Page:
Please use this identifier to cite or link to this item: http://hdl.handle.net/2440/68220
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Type: Journal article
Title: The politics of broadband: Labor and new information technology from Hawke to Gillard
Author: Johnson, C.
Citation: Australian Journal of Political Science, 2011; 46(1):3-18
Publisher: Carfax Publishing
Issue Date: 2011
ISSN: 1036-1146
1742-9536
Statement of
Responsibility: 
Carol Johnson
Abstract: Labor's broadband policy influenced key regional independents to support the formation of the minority Gillard government. However, analysing information technology policy doesn't only demonstrate continuing differences between Labor and the Coalition. It also demonstrates changing Labor attitudes on issues ranging from neoliberalism, globalisation and social inclusion to conceptions of market failure and the rising power of Asia. In particular, this article compares and contrasts the attitudes of the Rudd government to those of the Hawke and Keating governments, arguing that the Rudd government placed much more emphasis on the role that market failure had played in contributing to Australia's poor broadband provision. The resulting policy involved an increased role for government in rolling out broadband not only to the cities but also to regional Australia. That approach benefitted Gillard. It also reflected ideological differences between not just Labor and the Liberals, but also between Rudd and his Labor predecessors.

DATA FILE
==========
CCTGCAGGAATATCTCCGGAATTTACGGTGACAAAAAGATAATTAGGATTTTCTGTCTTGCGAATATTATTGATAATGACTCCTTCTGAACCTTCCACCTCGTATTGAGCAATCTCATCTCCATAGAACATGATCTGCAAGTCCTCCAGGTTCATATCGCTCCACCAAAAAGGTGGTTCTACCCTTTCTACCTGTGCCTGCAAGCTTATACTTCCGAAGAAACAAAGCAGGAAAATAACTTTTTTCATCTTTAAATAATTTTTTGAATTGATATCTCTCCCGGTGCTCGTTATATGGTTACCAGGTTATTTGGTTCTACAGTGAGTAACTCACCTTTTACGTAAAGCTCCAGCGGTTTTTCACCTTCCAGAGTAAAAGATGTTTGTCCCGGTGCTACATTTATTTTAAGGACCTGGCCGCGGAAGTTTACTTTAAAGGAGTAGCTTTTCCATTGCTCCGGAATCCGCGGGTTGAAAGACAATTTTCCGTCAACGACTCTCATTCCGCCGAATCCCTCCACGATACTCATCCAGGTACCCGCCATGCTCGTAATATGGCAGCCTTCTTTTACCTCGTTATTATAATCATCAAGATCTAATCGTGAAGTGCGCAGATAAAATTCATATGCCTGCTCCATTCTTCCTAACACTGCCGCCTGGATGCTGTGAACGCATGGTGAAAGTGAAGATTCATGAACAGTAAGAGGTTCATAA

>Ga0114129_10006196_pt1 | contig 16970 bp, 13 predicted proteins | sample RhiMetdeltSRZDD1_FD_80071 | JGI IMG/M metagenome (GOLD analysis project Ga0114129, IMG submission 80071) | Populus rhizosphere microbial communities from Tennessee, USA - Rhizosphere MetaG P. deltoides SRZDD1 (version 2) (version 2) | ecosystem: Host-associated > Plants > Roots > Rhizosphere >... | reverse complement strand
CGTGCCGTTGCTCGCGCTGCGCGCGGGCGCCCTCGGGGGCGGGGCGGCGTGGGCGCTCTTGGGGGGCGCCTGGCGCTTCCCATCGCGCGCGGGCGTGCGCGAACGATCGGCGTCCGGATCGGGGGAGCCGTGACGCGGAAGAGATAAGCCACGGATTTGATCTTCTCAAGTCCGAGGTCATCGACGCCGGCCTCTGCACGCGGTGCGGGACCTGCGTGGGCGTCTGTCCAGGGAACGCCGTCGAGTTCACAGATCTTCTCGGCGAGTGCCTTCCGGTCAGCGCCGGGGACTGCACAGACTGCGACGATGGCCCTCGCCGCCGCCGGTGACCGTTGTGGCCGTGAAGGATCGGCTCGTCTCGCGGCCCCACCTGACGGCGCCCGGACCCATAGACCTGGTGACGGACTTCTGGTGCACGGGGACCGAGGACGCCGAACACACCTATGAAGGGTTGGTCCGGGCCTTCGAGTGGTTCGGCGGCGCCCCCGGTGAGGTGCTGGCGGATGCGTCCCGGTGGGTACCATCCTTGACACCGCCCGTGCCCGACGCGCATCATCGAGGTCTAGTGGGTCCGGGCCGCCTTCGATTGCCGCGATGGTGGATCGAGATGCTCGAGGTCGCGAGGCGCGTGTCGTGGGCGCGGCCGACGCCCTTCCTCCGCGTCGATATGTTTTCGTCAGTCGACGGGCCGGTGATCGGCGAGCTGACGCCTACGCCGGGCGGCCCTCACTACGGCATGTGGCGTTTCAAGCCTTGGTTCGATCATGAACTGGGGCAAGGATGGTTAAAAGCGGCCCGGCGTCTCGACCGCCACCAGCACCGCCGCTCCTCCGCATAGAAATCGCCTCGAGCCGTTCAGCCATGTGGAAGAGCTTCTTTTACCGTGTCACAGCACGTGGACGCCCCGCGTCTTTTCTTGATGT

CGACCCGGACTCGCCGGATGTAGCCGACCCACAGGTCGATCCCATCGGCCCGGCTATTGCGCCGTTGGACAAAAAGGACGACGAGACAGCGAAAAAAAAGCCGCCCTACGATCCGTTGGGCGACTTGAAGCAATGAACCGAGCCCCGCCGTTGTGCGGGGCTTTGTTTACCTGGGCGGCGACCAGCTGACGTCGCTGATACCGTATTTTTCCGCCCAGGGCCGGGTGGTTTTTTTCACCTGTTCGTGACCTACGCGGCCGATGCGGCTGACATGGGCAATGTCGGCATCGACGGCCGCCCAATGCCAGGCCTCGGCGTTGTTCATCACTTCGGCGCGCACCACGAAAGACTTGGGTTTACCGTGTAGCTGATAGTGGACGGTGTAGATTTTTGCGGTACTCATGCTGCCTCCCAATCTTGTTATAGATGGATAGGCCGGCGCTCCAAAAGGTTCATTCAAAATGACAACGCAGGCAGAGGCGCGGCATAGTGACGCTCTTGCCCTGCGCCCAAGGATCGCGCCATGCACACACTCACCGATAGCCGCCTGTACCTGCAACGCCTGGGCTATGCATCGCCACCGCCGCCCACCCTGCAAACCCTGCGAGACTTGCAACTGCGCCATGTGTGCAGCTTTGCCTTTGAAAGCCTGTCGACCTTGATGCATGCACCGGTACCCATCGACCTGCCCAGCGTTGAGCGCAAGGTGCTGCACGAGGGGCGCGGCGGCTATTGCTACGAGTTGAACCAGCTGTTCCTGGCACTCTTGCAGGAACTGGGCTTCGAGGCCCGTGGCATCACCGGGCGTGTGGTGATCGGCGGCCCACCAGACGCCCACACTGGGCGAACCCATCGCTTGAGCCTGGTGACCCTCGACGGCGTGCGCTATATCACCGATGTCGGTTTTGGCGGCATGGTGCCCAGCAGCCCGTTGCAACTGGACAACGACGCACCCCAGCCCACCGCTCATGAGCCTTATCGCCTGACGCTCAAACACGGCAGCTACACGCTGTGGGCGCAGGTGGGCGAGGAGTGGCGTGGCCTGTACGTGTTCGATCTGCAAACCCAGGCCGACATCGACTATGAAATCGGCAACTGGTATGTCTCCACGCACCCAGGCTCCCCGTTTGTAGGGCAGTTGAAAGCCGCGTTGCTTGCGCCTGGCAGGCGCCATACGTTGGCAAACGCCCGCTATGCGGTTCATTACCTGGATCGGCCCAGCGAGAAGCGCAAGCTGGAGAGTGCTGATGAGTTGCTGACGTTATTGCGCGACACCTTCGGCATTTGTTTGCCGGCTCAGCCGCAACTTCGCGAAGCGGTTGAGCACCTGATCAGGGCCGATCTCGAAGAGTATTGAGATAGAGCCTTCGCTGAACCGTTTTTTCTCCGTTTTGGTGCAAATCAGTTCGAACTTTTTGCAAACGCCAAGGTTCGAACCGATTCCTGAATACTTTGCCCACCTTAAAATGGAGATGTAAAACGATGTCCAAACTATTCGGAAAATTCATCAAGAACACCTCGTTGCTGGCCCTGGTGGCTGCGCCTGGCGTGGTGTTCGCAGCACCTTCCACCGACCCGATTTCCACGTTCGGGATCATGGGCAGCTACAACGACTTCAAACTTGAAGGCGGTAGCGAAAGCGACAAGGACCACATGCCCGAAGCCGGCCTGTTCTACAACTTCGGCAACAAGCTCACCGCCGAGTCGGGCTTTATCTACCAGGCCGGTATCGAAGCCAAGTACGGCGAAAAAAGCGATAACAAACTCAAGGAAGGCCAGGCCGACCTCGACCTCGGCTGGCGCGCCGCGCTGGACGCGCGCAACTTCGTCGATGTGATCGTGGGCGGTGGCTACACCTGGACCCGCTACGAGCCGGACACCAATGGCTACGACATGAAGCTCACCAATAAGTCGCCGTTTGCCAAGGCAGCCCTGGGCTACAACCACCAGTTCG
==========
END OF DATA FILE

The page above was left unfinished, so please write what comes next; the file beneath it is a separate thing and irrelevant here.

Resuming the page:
Rights: © 2011 Australian Political Studies Association
RMID: 0020104833
DOI: 10.1080/10361146.2010.546337
Appears in Collections:Politics publications

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